“Incunabula,” from the Latin for “swaddling clothes,” are the earliest books printed in the West, specifically those dated before 1501.
The first documented instance of women actually employed in printing comes from a manuscript kept at the Convent of San Jacopo di Ripoli in Florence.
Perhaps because their printing works was supervised by two male friars, the women’s contributions have been little noted until recently.
In 1999 the convent’s Diario, a type of account book and daily log, was published with a commentary and transcription by Melissa Conway.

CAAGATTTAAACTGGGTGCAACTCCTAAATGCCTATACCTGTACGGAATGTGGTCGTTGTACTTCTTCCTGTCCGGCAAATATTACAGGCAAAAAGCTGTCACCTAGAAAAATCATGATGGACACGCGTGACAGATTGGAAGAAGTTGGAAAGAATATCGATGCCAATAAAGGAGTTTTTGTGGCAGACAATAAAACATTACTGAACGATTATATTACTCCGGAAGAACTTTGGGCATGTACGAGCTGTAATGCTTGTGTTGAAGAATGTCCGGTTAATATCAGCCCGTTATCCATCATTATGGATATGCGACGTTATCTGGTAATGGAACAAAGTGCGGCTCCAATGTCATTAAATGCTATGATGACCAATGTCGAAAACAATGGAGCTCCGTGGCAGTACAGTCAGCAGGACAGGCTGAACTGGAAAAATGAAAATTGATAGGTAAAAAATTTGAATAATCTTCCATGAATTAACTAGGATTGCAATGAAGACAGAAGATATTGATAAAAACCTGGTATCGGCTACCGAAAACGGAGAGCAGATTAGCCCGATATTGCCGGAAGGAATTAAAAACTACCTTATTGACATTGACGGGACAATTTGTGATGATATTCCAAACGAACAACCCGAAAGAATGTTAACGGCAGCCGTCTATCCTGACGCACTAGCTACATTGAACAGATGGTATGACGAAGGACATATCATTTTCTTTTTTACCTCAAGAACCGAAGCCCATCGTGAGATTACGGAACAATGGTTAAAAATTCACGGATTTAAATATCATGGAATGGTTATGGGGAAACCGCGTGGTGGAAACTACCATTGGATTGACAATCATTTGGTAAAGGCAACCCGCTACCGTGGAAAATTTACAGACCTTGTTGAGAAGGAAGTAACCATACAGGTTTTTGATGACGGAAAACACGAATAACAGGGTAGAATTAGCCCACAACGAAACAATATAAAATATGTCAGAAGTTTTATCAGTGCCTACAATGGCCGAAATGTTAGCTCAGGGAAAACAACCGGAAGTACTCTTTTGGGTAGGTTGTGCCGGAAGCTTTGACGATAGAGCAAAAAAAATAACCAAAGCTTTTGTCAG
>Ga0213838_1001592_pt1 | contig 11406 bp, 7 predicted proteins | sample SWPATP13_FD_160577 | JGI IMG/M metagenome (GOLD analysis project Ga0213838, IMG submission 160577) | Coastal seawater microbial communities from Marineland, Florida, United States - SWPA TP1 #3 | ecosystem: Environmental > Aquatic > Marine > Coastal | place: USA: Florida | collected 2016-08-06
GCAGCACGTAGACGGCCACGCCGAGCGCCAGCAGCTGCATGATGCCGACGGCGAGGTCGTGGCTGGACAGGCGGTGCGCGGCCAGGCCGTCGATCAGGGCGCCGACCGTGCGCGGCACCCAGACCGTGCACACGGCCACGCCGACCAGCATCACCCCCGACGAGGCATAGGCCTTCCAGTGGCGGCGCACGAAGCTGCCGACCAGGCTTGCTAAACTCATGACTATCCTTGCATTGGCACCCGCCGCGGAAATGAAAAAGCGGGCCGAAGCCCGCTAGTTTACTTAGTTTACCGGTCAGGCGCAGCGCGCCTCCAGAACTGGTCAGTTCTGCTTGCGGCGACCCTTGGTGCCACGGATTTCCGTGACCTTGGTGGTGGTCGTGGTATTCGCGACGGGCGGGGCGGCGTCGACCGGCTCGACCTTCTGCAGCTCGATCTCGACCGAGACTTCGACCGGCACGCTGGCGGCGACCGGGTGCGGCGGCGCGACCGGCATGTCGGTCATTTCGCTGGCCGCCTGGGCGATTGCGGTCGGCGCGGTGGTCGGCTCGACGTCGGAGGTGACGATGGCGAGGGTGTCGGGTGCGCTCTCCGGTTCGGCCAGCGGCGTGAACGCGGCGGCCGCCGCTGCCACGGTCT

As is evident in the colophon shown here, the nuns gave themselves no credit in the works they printed.
This example, The Conspiracy of Cataline by the Roman historian Sallust (86-34 B.C.), shows that these women were skillful and accurate — although not artful — compositors.
Their work is nevertheless of great importance to the history of women, as are their contributions to scholarship, particularly their magnum opus — and the last imprint of San Jacopo di Ripoli — the first complete printed edition of the works of Plato, published in 1484.
Crispi Salustii De coniuratione Catilinae liber incipit, printed by the Nuns of San Jacopo di Ripoli